It needs them suppressed and compliant as workers on the treadmill to hardly anywhere; mindless Wallys maliciously kept too opiated, by garbage television and Liberal propaganda for example, to ever think deeply and perhaps wise up and, golly gee, even rebel!

    I believe that genuine change nationwide requires a dramatic turnaround in how our society functions, one that will require the termination of reckless and ruthless capitalist exploitation for gain at the expense of others and the environment; one that outlaws the exploitation of one section of society by another, one that trades exploitation for co-operation.

  33. Bob Hawkins

    May 30, 2017 at 2:33 pm

    Pat Synge’s thoughts on democracy fit nicely with the central request in last week’s statement from the Uluru convention of Aboriginal delegates from all across Australia. The Uluru statement, as I read it, is asking for something akin to a “Citizens’ Jury” but one that is permanent and formed as a result of elections rather than by random selection each time a matter of great community importance is being discussed. Although mealy-mouthed politicians such as our deputy prime minister are clearly averse to Aboriginals being given a role in the democratic process, it seems to me that the time has arrived for Australians of all persuasions to push for greater participation in an attempt to restore the value of our ailing democracy.

  34. Leonard Colquhoun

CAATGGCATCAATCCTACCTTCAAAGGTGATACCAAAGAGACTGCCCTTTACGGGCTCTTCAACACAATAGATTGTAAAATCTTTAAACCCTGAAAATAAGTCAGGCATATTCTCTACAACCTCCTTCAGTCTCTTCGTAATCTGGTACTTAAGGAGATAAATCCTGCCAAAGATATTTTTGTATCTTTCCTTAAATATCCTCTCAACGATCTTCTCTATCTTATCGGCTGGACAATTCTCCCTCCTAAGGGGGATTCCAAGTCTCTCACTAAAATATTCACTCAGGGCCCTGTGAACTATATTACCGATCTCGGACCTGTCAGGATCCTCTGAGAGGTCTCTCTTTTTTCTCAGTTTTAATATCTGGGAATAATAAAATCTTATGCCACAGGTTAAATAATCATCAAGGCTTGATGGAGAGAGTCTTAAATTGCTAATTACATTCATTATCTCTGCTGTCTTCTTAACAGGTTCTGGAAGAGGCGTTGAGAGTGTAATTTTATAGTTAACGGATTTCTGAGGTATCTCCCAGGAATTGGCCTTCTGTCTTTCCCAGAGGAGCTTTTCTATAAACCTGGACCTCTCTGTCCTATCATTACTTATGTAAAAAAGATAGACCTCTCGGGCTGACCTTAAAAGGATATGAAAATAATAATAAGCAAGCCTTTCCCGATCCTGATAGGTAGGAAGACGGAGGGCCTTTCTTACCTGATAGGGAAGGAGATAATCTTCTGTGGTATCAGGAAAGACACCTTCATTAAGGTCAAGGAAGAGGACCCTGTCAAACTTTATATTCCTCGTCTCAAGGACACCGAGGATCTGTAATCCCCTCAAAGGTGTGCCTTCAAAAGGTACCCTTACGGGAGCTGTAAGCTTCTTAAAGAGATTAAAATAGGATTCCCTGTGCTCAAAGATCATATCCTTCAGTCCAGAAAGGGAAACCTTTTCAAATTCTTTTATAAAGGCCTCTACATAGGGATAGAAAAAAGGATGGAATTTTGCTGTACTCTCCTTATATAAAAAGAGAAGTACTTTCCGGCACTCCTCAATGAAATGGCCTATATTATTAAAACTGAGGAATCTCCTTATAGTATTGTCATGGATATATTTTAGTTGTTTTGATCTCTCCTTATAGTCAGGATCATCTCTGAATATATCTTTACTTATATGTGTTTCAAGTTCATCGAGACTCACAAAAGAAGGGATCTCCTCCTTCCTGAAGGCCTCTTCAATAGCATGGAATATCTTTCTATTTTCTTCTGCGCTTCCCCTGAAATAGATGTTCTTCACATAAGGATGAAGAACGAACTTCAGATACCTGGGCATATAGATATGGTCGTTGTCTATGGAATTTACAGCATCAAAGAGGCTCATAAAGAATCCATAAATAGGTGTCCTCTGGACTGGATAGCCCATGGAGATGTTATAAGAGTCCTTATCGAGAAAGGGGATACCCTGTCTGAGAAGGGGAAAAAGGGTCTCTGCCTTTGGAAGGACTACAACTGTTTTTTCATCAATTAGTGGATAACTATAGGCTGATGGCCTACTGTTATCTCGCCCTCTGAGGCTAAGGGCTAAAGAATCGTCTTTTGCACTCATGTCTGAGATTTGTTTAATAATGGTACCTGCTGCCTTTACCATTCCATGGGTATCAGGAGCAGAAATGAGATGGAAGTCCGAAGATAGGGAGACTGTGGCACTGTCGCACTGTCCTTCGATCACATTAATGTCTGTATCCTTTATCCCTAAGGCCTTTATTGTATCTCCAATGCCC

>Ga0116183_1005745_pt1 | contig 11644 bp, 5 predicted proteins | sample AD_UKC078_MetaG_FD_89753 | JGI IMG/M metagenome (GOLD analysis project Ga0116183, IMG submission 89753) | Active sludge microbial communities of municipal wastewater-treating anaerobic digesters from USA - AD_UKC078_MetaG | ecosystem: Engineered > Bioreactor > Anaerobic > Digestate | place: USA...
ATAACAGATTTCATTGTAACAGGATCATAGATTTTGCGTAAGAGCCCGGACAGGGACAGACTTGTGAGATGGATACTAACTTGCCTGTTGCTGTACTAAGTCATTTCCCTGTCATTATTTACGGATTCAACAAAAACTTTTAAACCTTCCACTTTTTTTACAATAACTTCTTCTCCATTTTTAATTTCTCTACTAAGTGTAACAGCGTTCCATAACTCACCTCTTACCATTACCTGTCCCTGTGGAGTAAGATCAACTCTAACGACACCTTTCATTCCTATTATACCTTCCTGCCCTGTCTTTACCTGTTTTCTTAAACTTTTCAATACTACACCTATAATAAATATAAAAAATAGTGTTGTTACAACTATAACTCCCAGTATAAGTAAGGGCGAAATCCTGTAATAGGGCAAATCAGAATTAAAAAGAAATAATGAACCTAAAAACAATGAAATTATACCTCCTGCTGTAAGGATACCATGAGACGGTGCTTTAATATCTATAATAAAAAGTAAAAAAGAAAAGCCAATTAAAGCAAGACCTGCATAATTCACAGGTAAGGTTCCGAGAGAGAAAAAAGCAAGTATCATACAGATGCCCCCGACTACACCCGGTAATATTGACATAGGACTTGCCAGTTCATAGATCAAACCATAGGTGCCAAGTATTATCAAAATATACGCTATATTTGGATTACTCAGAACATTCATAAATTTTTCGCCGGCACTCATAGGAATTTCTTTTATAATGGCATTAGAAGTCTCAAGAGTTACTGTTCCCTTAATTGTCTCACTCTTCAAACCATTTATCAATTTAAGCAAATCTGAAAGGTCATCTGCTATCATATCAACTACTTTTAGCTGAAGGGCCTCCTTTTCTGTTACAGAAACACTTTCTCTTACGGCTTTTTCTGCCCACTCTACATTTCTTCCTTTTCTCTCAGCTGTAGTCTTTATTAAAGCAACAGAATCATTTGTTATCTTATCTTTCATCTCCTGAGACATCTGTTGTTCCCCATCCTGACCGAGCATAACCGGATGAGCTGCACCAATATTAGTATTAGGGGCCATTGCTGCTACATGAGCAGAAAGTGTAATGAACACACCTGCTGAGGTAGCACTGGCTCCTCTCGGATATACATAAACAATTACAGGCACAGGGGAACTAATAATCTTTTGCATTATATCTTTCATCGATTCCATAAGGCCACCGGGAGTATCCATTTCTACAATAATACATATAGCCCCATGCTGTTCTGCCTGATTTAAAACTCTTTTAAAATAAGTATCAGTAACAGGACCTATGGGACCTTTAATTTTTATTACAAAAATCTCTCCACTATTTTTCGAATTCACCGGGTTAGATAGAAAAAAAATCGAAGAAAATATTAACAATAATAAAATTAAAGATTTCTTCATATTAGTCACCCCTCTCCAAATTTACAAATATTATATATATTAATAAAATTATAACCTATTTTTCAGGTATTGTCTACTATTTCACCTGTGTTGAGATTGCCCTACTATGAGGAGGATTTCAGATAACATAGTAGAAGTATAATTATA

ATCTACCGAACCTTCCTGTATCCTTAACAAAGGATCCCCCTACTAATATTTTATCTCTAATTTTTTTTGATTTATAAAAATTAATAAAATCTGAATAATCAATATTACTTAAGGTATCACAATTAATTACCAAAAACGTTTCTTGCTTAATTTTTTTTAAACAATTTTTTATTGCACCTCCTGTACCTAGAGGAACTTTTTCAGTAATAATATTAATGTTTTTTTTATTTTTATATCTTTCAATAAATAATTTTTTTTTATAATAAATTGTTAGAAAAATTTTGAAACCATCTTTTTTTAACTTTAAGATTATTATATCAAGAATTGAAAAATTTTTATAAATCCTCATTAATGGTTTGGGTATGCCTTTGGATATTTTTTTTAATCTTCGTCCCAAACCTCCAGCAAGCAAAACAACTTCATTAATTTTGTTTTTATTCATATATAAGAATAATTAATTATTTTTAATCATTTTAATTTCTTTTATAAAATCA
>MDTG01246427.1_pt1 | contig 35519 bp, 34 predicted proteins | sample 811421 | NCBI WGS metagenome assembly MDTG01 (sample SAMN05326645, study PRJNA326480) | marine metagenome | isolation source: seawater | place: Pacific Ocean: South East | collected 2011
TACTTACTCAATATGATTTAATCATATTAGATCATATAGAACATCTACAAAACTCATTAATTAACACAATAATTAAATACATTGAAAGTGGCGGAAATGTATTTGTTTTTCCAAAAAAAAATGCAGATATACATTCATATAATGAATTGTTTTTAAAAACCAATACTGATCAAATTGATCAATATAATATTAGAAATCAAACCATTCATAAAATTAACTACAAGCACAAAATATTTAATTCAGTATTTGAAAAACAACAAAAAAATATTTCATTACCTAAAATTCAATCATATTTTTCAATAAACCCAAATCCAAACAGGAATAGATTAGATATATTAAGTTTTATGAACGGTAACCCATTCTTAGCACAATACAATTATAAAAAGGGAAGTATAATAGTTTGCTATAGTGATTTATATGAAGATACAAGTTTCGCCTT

May 30, 2017 at 1:40 pm

    This sentence, “It’s not a step on a career path, they don’t have to consider the next election, who might be jockeying for their job and stab them in the back” is my first nomination for Most Significant Point.

    It also highlights another Big Statement: the price of liberty is eternal vigilance. We the People should have been more vigilant about how a measure, pay for MPs, has degenerated from its original worthwhile (as very distinct from ‘worthy’) intentions to enable such unrepresentative swill to infest our parliaments.

  35. John Biggs

    May 30, 2017 at 1:35 pm

    Seems well worth considering. I see that Citizens’ Juries are advisory only. The question arises about who is being advised: the Government but how is it elected, how binding is the advice? What would kill this is if the government system was two party you would get the same confrontational games. So the real issue is the government — it must be multiparty.

    Alternately it could be issues based: that is experts or practitioners representing various generic fields like health, transport, education, justice, human rights, etc etc advised by experts. Such a government could take advise and take advise from CJs. T

    Then the CJs are advised themselves by experts, so why not skip that step and have the experts advise the government directly?

    This is an interesting idea that has many variations: some probably excellent others dangerous.

    I looked at the website and thought those involved were a good cross section, perhaps slightly leftish, then I saw Campbell Newman! That man is a wrecker — I can’t see how one could work with him — but then it does have to a cross section even if it hauls the far right.

    Problems — even after just a swift look at it.

  36. Ted Mead

    May 30, 2017 at 1:18 pm

    Yes Pat, all very progressive ideas, but how can such a concept ever hope to be implemented in a deeply entrenched political paradigm where the average voter doesn’t have a clue about how our political system functions because we are never educated at school as a minor.

    If we want to educate someone we need to do so at a young age before they get sucked into the myopic cesspit of habitual adulthood.

    Remember Julia Gillard once threw the idea around of a citizens assembly. She failed to explain the machinations of her idealism to the average punter, and ultimately was laughed into retreat